It’s becoming more and more common for customers to ask their vendors to provide a System and Organization Controls, or SOC, report. If your organization hasn’t been asked to supply a SOC report yet, you probably will be asked to do so sooner rather than later.
If you’re just beginning to consider a SOC report for your organization, you probably have a lot of questions.
What is a SOC report? What are the different types of reports? Do I need one if I haven’t been asked for it? Which type do I need?
Here, we’ve answered questions to help you better understand, clearly and concisely, what SOC reports are, their requirements, why your customers might ask for a report and how to get started.
What is a SOC Report?
SOC as defined by the American Institute of Certified Public Accountants (AICPA) is a suite of reports that are produced as part of an audit or attestation review. Basically, a SOC report is the result of a corresponding SOC examination of your organization.
A SOC examination identifies, outlines and validates that your organization has (and uses) appropriate internal controls over the information systems that you use.
SOC reports are designed to help service organizations build trust with their customers by demonstrating confidence in their services, systems and controls by having an independent certified public accountant review and report on them.
Which Organizations Need a SOC Report?
SOC reports are most commonly used by service organizations—those businesses that provide systems and services to other organizations.
What are Internal Controls?
Internal controls are the measures that your organization puts in place concerning its own internal operations to increase efficiencies, protect against liability and remain in compliance with regulations and laws.
These mechanisms and rules are intended to offer reasonable assurance regarding the organization’s achievement of business objectives related to the services they provide.
Why Would My Customers Want a SOC Report From My Company?
As a service organization, you have access to your customers’ data and systems, or you have oversight or influence on their financial processes like payroll and benefits.
A SOC report offers validation to your customers and assurance that your controls are operating effectively and that you have mechanisms and rules in place to reduce the risk of errors, omissions, data loss, etc. that could impact them.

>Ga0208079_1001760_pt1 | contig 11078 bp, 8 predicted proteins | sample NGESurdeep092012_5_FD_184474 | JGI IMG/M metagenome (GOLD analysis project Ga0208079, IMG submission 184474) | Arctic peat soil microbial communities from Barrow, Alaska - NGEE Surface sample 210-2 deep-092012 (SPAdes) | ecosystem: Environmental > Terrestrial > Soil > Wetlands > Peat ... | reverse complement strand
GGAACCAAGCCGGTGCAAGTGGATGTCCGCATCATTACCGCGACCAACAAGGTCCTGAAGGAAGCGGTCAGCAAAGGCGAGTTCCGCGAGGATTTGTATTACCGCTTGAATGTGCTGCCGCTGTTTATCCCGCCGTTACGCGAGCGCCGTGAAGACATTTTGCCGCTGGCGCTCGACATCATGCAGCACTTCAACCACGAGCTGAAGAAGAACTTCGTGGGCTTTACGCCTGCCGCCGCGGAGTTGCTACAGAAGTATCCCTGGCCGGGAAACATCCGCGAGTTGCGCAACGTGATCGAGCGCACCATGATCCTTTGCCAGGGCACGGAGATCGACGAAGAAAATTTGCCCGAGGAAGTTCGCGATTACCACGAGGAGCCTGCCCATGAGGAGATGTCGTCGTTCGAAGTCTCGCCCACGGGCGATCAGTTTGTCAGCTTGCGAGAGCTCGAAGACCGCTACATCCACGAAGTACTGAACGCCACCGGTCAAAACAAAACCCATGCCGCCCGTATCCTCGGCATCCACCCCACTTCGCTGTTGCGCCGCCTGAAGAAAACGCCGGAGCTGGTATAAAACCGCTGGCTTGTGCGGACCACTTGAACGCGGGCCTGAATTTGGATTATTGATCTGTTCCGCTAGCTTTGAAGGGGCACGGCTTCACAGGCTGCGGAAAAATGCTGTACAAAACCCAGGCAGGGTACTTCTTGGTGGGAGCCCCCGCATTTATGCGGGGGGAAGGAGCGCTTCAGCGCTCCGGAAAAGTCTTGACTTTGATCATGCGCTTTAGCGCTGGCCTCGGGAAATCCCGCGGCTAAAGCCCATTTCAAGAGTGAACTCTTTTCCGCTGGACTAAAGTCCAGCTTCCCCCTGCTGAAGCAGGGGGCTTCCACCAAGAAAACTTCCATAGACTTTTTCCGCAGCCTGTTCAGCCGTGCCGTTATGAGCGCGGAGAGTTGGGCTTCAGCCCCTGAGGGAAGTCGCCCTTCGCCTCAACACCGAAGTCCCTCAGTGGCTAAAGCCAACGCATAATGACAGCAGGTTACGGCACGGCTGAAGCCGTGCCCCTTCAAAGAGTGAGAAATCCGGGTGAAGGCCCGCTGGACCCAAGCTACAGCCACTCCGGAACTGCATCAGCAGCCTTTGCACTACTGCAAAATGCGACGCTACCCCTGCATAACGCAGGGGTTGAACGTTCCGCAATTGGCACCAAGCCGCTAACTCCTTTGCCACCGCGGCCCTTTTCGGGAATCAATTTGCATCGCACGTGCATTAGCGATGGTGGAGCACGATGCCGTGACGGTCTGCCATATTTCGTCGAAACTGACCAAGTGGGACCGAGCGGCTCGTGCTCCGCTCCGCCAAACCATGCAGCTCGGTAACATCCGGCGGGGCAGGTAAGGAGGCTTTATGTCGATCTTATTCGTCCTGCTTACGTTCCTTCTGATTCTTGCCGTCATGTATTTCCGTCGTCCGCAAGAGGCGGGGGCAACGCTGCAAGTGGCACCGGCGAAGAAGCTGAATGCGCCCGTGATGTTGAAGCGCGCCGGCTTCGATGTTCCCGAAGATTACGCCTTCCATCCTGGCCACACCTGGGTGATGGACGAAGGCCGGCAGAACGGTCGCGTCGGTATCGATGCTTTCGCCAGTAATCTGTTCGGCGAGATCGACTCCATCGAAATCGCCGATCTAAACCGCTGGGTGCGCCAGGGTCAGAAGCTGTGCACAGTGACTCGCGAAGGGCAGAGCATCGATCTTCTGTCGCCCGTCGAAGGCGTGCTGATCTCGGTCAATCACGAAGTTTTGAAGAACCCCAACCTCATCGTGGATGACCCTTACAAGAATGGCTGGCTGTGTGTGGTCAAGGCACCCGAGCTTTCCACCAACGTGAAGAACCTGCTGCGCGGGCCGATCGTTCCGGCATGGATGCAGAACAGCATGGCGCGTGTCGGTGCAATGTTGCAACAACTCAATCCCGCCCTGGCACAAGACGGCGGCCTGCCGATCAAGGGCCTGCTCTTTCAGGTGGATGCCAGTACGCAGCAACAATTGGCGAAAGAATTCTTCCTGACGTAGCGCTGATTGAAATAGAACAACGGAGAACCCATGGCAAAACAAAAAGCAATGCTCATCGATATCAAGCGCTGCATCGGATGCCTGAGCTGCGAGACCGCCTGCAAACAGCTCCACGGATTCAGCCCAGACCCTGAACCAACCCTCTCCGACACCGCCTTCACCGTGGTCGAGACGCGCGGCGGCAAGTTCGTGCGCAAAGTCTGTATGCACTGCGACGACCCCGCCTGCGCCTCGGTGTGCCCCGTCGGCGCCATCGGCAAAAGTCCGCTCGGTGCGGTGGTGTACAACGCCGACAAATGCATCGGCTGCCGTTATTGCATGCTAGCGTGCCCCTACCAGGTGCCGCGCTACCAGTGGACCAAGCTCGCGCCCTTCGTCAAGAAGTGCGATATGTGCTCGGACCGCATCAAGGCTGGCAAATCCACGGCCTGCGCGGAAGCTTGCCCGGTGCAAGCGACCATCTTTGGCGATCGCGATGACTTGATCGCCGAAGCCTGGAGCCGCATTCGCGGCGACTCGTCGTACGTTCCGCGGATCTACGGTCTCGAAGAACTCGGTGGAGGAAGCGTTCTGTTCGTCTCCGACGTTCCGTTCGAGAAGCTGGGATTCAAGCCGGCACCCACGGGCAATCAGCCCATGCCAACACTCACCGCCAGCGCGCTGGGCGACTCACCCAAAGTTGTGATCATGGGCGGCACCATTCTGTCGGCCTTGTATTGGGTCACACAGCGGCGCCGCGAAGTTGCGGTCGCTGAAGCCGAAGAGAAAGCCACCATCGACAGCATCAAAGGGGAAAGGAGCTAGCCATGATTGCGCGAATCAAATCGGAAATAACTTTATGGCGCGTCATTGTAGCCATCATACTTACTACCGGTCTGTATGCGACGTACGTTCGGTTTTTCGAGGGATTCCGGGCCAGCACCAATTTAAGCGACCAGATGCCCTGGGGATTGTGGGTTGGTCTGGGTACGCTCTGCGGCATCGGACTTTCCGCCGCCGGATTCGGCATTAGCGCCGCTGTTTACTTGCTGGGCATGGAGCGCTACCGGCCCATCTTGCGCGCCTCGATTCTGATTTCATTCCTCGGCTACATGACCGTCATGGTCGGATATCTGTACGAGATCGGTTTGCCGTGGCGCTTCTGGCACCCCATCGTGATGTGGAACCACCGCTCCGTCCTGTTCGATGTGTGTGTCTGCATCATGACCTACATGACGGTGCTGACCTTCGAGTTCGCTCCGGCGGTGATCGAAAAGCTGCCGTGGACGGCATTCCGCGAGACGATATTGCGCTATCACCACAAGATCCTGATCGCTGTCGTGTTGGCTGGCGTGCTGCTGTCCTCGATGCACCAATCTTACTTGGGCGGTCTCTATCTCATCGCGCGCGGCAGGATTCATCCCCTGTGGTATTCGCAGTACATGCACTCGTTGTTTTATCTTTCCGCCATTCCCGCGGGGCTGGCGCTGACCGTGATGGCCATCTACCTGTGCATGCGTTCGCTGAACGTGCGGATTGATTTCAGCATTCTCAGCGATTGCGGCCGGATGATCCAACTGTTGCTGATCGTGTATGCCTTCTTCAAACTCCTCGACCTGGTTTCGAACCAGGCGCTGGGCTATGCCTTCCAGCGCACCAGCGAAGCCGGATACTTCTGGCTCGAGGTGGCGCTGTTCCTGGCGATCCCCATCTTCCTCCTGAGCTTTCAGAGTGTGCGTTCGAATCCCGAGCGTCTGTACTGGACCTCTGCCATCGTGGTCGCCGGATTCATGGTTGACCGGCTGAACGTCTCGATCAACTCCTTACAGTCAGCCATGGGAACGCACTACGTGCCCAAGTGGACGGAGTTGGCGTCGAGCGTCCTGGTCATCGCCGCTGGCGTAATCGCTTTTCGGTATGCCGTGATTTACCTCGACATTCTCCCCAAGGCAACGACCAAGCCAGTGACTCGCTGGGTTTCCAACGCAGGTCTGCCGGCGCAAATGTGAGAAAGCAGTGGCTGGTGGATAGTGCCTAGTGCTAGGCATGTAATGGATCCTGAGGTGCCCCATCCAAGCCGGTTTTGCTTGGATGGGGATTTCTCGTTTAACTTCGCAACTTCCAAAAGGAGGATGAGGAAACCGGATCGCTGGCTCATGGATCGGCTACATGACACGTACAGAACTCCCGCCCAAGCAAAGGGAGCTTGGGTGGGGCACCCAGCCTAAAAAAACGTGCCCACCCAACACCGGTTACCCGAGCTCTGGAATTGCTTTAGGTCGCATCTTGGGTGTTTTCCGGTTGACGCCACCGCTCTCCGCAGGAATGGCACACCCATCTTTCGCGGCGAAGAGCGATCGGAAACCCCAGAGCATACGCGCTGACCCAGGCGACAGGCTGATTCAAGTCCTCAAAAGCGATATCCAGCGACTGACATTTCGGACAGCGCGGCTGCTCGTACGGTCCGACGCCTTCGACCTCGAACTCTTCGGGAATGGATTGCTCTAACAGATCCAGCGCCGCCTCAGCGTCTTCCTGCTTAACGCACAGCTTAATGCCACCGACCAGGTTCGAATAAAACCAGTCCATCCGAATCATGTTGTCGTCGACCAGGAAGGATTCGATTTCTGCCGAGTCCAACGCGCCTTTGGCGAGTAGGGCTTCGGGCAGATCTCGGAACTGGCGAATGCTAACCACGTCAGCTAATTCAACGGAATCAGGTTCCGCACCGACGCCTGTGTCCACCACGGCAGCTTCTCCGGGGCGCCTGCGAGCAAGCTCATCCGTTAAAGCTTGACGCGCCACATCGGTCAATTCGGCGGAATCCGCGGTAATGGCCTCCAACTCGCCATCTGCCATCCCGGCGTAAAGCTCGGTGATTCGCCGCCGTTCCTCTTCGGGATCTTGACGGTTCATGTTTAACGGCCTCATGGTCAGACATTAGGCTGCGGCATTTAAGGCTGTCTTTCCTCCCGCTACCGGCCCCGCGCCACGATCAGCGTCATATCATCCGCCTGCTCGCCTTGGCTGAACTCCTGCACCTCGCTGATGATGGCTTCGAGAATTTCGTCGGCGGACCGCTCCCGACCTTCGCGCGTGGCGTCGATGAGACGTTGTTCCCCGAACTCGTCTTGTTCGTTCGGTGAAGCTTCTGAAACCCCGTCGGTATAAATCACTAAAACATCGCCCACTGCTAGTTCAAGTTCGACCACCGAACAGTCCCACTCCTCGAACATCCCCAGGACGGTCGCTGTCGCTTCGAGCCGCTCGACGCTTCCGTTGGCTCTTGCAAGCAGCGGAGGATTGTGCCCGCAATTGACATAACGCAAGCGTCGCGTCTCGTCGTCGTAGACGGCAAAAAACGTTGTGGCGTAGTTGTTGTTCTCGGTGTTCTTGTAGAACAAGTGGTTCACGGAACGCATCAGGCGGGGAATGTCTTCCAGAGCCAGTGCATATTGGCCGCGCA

A SOC report will communicate important information about your organization’s internal controls and risk management. It shows both customers and potential customers that you are taking steps to mitigate risk, protect their confidential information and safeguard the integrity of financial reporting data.
Why Would My Company Want to Get a SOC Report?
SOC reports don’t just provide value to your customers; SOC reports are a benefit for the companies that go through the SOC exam as well.
Even if your organization already has strong controls in place, a SOC report can help you better understand where you may need additional processes and rules to protect your organization and your clients’ financial and confidential information.
In the end, they can provide you with the resources you need to identify blind spots, fix problems before they happen and differentiate what isn’t working for your organization’s controls from what is. A SOC report can set your organization up for success when it comes to evaluating your internal controls.
What are the Different SOC Reports?
A SOC 1 report is specifically for organizations that have an impact—directly or indirectly—on a customer’s financial reporting. This can include payroll vendors, investment advisors, benefits administrators and more.
A SOC 2 report is focused on non-financial controls for service providers like IT outsourcing services, customer support, MSPs and MSSPs, FinTech services, healthcare claims processing and management and more.
The controls reviewed are related to operations in five AICPA-defined trust services categories:
- Security (also called the Common Criteria)
- Processing integrity
A SOC 2 report must include the common criteria, but the other categories are optional based on which ones are relevant to the organization’s service commitments and system requirements.
For both SOC 1 and SOC 2, there are two types of reports, as well.
- The Type 1 report includes examining controls as of a specified date by the auditor to determine if the controls are suitably designed and implemented as of that date.
- The Type 2 goes one step further. In Type 2, the auditor tests the controls to determine if they are operating effectively over an entire period (usually six to twelve months).
What is the First Step in Getting a SOC Report?
Before you begin the SOC report process, it’s a good idea to start with a readiness assessment. A readiness assessment indicates if your organization is in a position to begin the process for a SOC examination or if there are additional steps you should take first.
Who Conducts a SOC Report?
SOC reports are conducted by certified public accountants who are independent of your organization.
Still Have Questions About What a SOC Report is?
Even if you’ve answered the question, “What is a SOC Report?” SOC reporting can seem overwhelming, especially if you’re under a quick timeline because of a request for a report from a customer. The good news is that, while the process is involved, the service auditor will provide the assistance and advice throughout the process to help you get to that end result.
Providing a SOC report to your customers is a great way to demonstrate the care you give to their information and the concern you show for their risk.
If you have additional questions that we haven’t answered here about the SOC reporting process and which report you need, or if you’re ready to begin a SOC examination, please contact us.